A Kashmiri mother tells her son to not come home for Eid

Updated 09 Aug 2019


A woman carrying eatables walks past closed shops in Srinagar during restrictions after India scrapped special status for Kashmir, August 8, 2019. — Reuters
A woman carrying eatables walks past closed shops in Srinagar during restrictions after India scrapped special status for Kashmir, August 8, 2019. — Reuters

Kashmiris finally got to make telephone calls to their family members on Thursday, days after the Indian government suspended all communication in the occupied territory, Indian media reported.

Kashmiris were finally able to connect with their family members staying outside the region after India opened two telephone lines in Srinagar for them to make emergency outstation calls, ThePrint.in reported.

The calls were however allowed only after disclosing to Indian authorities “who they were calling and what their conversation would be”.

“The calls were mostly moderated and operators tried their best to limit the duration of the conversations to about a minute,” ThePrint.in said in a report.

A communications blackout and security clampdown was imposed in occupied Kashmir late Sunday as India prepared to revoke Article 370 which gave the territory special status. By Thursday, Indian security forces also arrested more than 500 people in the region.

“My daughter was supposed to come this week but she hadn’t booked the tickets when communications were blocked. So we kept looking at our door all day to see if she had arrived. We were worried about how she was in Chandigarh or how she will manage to reach home from the airport amid the curfew,” ThePrint.in quoted Fehmeeda, a resident of Hawal in Srinagar, as saying.

“Today, when we called her, she said she will be coming tomorrow. Can you believe that we were able to make the call just in time to know that she is coming? She was planning to come home on foot (from the airport). Now we can try to go to the airport to pick her up,” she said.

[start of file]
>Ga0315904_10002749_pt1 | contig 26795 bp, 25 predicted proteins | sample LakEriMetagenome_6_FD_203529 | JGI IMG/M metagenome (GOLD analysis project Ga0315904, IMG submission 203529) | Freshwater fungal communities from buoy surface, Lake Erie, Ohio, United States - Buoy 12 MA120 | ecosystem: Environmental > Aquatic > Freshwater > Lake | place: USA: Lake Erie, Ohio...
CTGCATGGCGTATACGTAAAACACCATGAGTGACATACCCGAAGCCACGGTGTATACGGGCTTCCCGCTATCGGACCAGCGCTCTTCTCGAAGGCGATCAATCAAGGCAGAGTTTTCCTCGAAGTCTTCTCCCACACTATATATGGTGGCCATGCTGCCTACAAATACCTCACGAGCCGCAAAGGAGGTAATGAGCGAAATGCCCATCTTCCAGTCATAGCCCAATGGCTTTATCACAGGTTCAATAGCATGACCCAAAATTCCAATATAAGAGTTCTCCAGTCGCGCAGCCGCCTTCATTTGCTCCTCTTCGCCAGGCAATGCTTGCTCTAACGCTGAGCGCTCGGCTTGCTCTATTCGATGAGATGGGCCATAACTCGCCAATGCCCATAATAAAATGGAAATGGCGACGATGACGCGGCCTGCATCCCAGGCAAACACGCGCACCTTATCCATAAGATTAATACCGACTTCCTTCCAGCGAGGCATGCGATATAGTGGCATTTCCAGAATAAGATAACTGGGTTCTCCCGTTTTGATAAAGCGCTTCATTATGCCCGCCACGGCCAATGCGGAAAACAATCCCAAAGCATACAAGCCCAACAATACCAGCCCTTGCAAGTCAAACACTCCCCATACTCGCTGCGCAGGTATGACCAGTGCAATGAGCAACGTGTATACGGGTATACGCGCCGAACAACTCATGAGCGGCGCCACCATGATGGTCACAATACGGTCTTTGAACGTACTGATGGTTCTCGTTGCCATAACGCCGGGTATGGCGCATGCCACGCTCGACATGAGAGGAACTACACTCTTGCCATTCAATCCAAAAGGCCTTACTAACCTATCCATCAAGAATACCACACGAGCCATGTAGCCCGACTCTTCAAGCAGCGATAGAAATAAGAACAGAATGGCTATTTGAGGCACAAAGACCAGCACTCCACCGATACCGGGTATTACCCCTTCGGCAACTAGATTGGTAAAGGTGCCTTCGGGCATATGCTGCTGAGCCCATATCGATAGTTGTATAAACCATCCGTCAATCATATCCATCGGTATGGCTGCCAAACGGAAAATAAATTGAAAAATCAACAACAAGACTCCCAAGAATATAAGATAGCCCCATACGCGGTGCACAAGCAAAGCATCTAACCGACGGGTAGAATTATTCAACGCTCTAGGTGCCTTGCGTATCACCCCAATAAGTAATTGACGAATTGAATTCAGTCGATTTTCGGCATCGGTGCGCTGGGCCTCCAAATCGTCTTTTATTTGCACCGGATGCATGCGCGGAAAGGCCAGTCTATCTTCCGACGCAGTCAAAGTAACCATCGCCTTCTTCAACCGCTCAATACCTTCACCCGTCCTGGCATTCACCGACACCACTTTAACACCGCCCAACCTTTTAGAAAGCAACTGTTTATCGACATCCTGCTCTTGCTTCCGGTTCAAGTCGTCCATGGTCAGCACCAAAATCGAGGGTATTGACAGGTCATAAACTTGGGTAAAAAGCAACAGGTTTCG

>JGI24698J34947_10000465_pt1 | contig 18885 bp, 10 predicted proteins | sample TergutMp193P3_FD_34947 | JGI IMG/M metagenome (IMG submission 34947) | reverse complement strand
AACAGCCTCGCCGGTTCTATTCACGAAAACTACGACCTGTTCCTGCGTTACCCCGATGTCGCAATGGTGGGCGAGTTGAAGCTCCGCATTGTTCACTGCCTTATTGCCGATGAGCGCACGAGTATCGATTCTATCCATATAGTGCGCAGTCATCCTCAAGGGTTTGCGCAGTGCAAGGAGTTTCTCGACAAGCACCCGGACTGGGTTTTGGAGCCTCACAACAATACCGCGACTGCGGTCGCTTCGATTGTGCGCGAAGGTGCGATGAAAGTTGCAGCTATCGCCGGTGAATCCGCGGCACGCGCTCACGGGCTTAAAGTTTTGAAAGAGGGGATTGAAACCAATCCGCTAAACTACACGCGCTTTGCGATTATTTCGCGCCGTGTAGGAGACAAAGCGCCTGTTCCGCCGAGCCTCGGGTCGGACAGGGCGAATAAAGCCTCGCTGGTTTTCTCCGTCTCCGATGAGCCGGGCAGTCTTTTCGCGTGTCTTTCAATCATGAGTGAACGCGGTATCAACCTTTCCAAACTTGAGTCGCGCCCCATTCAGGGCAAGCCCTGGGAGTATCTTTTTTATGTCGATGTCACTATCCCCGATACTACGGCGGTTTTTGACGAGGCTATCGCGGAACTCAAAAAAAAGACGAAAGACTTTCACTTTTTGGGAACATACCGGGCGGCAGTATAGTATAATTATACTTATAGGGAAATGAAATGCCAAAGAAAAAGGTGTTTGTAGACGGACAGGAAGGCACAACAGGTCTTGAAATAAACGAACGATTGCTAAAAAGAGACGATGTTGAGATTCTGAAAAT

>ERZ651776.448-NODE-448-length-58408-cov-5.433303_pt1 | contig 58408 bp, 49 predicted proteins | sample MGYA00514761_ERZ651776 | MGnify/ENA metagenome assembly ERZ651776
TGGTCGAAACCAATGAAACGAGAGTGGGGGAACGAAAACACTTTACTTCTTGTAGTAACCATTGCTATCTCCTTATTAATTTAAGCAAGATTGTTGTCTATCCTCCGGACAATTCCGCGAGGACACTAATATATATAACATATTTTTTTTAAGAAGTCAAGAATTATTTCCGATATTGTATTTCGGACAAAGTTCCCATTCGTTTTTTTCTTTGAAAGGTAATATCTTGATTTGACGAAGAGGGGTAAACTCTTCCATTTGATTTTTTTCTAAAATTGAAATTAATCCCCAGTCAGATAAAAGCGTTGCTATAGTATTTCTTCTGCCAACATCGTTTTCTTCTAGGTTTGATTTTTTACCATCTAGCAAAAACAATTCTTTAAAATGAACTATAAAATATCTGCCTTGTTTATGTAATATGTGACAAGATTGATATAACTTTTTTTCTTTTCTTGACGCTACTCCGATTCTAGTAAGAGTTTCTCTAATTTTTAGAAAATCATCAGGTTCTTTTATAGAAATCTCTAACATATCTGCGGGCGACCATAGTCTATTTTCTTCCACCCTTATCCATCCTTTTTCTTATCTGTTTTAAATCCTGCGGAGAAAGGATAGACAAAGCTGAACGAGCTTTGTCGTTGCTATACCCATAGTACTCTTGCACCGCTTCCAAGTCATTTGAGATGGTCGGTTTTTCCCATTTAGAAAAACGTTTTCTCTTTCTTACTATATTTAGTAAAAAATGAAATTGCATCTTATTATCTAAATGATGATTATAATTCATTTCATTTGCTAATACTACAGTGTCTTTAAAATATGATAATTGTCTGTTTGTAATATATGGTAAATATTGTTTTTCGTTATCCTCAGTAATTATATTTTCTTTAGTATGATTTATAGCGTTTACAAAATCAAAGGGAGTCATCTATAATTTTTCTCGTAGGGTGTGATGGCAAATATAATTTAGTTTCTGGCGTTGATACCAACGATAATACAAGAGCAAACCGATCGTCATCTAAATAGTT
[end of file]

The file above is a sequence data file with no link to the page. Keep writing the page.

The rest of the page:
‘I told my son not to come home for Eid’

“My husband wanted to call my son in Bengaluru, but I told him that I will go as men are stopped at check points more than women. I walked from Jawahar Nagar and called my son. He wept at first but then I told him not to worry and take care of himself. I told him not to come home for Eid as the situation here is still tense,” ThePrint.in quoted a Kashmiri woman as saying. The woman did not reveal her name but called herself “mouja aakh” — meaning “one of the many mothers”.

According to ThePrint.in’s report, while these people could make calls, there were many others who could not reach the Indian government’s office within the designated time during which Kashmiris were allowed to make the calls — between 10 am and 5 pm.

ThePrint.in’s report talks about a Kashmiri woman Anjum from Srinagar who hasn’t been able to get in touch with her daughters.

A little after 5pm, Anjum drove to the Indian government office, hoping to be able to make a call. She said she was not allowed in.

Asked if the officials will make an exception for late-comers, she was told to come the next day, since there was “no woman official who could do a body check of women wanting to make phone calls”.

Another Kashmiri woman, who did not wish to be named, said she was not allowed to go inside the office and was told this was being done as there was no woman security guard to frisk female visitors in the evening.